It’s just smart for good business to hire minorities. Diversity has lately been a catchphrase in the construction sector, prompting trade organisations like Associated Builders and Contractors (ABC) to create inclusive policies and committees. Construction businesses are currently experiencing a variety of problems, both general and industry-specific, including a substantial skilled labour shortage and increased project complexity.
Here are four ways in which diversity will aid the sector in overcoming these obstacles.
Inclusion and diversity can reduce systemic labor shortage
The construction sector is being struck particularly hard by the skilled labour crisis that is presently affecting U.S. companies. According to the Bureau of Labor Statistics (BLS), there were 263,000 construction positions available in June 2018, up from 202,000 a year before. According to a 2017 study of members of the National Association of Home Builders, 82% of those polled anticipate labour costs and accessibility to be their top concern, up from 13% in 2012. This implies that if the business is to grow, all hands must be on board, and one answer is to prioritise diversity in order to increase the pool of potential personnel available to firms.
Furthermore, because the American workplace is growing more diverse in terms of colour, ethnicity, and gender, construction businesses that promote diversity now would be ahead of the competition. According to the BLS, white labour force participation will decline at around 17.5% by around 2060 compared to the 2015 share, while Hispanic participation will increase by 13.7%.
Inclusive environments generate greater engagement
Employees who work in a diverse workplace are more motivated and satisfied, according to studies. This is particularly necessary in the construction industry, where collaboration and excellent communication are essential. At the ABC’s 2016 conference on inclusion in construction, Kirby Wu, president of Wu & Associates, claimed that increasing diversity had benefited his organization’s image and performance.
Diversity increases productivity
Companies that are morally and culturally diverse are 33 percent more likely to outperform their competitors, according to business consultancy firm McKinsey & Company. Gender diversity within senior personnel is also linked to 15 percent higher revenue and wealth generation, according to the organization.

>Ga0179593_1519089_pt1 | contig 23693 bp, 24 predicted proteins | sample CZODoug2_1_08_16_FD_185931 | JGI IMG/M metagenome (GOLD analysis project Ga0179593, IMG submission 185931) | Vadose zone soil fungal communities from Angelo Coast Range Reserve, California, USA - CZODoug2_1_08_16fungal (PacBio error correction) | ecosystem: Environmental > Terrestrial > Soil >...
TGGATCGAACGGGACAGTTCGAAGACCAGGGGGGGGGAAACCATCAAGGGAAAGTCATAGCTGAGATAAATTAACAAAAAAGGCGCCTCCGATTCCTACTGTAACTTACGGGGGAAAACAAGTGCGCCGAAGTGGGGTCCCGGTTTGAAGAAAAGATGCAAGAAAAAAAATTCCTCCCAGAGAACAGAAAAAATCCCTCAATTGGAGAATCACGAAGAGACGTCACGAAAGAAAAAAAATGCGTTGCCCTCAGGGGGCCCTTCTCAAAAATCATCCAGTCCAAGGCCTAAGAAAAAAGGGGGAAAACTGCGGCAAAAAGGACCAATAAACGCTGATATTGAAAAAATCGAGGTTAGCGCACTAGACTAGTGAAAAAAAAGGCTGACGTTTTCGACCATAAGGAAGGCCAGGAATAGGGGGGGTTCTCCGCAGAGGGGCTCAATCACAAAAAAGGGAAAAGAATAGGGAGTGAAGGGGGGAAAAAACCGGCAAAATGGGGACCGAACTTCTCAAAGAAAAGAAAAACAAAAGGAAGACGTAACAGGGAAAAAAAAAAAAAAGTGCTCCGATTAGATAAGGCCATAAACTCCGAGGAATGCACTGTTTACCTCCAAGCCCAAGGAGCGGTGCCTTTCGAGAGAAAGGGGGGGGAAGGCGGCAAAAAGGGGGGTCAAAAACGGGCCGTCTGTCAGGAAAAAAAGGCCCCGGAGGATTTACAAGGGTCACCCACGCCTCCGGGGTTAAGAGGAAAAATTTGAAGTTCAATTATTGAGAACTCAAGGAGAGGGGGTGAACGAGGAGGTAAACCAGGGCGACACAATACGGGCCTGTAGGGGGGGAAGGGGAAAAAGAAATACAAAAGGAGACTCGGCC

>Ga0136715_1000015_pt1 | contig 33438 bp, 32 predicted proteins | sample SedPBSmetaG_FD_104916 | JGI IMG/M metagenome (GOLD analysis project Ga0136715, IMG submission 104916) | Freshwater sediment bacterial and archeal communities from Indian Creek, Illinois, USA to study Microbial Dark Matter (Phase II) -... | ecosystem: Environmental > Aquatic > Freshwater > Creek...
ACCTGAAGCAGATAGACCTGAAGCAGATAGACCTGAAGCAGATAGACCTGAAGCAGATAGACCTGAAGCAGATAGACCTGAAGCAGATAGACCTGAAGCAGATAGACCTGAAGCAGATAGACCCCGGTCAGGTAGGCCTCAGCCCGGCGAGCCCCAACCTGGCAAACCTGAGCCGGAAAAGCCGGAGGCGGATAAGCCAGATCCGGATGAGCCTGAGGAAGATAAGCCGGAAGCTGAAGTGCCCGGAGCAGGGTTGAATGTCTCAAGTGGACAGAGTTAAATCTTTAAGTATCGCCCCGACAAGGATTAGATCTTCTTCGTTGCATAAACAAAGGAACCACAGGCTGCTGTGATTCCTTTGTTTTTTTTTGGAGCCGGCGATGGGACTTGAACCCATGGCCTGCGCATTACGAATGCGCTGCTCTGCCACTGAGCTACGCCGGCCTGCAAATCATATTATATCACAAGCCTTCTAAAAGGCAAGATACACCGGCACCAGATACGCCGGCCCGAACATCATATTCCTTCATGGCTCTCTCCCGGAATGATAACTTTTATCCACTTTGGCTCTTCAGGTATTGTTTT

Hiring minorities not only promotes a pleasant work atmosphere, but it also aids construction businesses in finding the best workers by expanding the applicant pool. According to Gallup, eliminating prejudice from the recruitment process and recruiting based on skills and aptitude results in 41 percent lower absenteeism, 70 percent fewer safety issues, and 59 percent lower turnover.
Diverse teams excel in decision making and innovation
Construction crews need critical thinking abilities to analyse and fix issues, and a diverse workforce helps them do so. When confronted with a problem, a group with diverse viewpoints will arrive at a good solution sooner.
Furthermore, according to McKinsey, firms with the most culturally mixed executive teams are 33 percent more likely to exceed other teams in terms of profit. This is because putting people from different backgrounds and perspectives together encourages innovative problem solving and decision making. Leaders realise that asking individuals who think with the same approach to come up with new company solutions is unproductive; thinkers with a different approach can really weigh a diverse set of ideas and produce stronger insights.
Construction firms will not only be able to employ more people, but they will also be able to employ workers intelligently by hiring women and minorities. Promoting diversity and inclusion at the workplace and therefore increasing employee productivity, company creativity, and performance—is a proven way to ensure success in the future.